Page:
PolitiFact isn't always correct. But it's a heck of a lot more factual than most politicians.
Including Mitt Romney and Paul Ryan, who are spreading lies about what they and President Obama want to do with Medicare.
Here's some recent PolitiFact rulings which show that Romney and Ryan are lying, while Obama and his campaign are telling the truth.
Barack Obama says Paul Ryan's Medicare plan could raise costs for Medicare beneficaries by $6,000 each. Mostly True.
The difference between $12,500 (the out-of-pocket costs under the Ryan plan in 2022) and $6,150 (the out-of-pocket costs that year under traditional Medicare) is $6,350, which is very close to $6,400.
In an interview, Paul Van de Water, a senior fellow at the Center for Budget and Policy Priorities, emphasized that the numbers his group used come from CBO, the nonpartisan number-crunching arm of Congress, and that the center’s role was just to take the CBO analysis and make it "more understandable."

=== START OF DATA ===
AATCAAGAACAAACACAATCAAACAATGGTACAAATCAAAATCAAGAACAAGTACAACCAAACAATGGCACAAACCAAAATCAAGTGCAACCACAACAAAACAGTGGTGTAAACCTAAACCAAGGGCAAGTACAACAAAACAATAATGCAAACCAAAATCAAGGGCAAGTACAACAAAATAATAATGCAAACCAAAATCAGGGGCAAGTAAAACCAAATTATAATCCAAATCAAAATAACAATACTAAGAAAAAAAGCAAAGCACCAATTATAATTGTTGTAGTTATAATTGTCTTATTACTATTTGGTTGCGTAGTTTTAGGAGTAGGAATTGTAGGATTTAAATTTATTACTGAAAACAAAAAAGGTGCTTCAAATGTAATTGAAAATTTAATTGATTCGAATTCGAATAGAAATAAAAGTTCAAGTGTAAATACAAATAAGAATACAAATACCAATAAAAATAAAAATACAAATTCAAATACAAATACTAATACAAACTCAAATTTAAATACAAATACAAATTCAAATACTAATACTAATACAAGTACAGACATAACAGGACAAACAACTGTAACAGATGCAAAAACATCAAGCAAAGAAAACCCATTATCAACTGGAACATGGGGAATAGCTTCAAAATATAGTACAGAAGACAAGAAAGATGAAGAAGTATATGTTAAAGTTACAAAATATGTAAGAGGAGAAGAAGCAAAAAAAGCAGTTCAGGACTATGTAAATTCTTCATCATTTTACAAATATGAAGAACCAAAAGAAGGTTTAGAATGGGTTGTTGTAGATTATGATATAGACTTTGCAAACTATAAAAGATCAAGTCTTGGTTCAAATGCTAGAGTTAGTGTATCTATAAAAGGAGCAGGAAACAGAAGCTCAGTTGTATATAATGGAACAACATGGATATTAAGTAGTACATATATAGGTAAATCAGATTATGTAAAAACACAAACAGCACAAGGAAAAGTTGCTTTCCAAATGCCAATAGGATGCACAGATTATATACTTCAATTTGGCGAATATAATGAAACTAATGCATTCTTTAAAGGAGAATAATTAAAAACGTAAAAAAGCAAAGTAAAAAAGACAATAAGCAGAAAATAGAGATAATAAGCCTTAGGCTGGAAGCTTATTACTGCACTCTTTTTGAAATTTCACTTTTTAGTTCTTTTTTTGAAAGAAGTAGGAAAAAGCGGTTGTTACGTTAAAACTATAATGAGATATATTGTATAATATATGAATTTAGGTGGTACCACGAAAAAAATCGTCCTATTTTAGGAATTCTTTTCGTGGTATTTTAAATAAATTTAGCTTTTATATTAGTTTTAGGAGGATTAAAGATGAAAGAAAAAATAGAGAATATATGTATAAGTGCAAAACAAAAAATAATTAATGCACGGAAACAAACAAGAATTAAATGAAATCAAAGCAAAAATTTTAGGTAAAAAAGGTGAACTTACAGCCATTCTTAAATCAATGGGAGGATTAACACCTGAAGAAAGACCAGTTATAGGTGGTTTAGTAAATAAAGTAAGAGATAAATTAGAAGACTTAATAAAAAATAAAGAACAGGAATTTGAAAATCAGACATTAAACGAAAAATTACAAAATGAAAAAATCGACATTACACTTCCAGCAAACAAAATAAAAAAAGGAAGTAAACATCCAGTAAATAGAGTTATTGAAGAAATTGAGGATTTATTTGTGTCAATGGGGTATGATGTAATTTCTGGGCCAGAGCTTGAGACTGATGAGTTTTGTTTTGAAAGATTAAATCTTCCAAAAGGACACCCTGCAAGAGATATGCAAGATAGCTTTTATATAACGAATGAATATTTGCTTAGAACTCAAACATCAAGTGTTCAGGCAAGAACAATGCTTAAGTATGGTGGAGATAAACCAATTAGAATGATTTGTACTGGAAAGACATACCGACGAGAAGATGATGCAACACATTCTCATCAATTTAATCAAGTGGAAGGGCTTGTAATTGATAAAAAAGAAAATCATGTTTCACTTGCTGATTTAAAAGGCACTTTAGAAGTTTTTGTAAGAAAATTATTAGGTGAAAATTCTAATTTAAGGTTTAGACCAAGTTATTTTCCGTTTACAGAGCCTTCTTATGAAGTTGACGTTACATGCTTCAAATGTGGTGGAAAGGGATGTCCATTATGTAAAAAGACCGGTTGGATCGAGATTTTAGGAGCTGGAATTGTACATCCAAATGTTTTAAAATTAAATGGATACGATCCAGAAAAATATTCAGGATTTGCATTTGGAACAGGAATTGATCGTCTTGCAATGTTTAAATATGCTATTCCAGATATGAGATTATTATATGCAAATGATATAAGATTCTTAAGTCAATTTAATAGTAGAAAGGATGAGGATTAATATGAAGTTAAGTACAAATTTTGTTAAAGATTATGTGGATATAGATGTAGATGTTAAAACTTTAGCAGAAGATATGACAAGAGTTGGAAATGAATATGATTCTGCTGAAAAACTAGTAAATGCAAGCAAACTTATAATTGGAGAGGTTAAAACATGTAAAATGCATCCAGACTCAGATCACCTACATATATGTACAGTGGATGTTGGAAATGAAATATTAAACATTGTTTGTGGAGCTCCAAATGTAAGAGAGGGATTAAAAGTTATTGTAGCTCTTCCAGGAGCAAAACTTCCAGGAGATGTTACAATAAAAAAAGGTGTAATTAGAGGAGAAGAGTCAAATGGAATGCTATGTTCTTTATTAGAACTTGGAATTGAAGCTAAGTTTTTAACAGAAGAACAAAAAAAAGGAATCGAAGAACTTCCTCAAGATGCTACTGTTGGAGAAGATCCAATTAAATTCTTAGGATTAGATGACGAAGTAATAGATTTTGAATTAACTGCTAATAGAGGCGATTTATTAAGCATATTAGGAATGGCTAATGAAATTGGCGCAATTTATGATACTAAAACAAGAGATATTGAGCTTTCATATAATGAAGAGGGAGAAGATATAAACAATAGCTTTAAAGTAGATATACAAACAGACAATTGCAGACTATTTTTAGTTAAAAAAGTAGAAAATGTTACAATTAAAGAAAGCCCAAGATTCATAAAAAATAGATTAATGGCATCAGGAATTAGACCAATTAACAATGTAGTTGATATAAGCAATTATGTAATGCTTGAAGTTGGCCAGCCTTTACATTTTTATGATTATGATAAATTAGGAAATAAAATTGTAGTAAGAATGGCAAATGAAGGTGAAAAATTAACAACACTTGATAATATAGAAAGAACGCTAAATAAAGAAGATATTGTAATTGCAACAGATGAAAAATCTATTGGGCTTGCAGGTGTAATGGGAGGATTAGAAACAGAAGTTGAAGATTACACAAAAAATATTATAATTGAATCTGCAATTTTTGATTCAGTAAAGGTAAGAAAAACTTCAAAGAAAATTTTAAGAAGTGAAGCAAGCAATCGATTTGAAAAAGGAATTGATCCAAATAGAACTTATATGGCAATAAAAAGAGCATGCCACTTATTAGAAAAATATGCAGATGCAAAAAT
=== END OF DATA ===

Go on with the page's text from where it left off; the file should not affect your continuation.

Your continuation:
In fact, different groups have made slightly different calculations of the out-of-pocket increase -- the Kaiser Family Foundation, for instance, tabulated the number to be $6,870 -- but the estimates we’ve seen are all in the same ballpark.
...The Obama ad would have been more accurate if it had specified that it was referring to a previous Ryan plan for Medicare rather than the current one. We simply don’t have enough details to know how much extra money seniors might have to pay under the current Ryan plan. Still, the Obama campaign gave itself some wiggle room by saying that the plan "could" raise out-of-pocket costs by more than $6,000. On balance, we rate the statement Mostly True.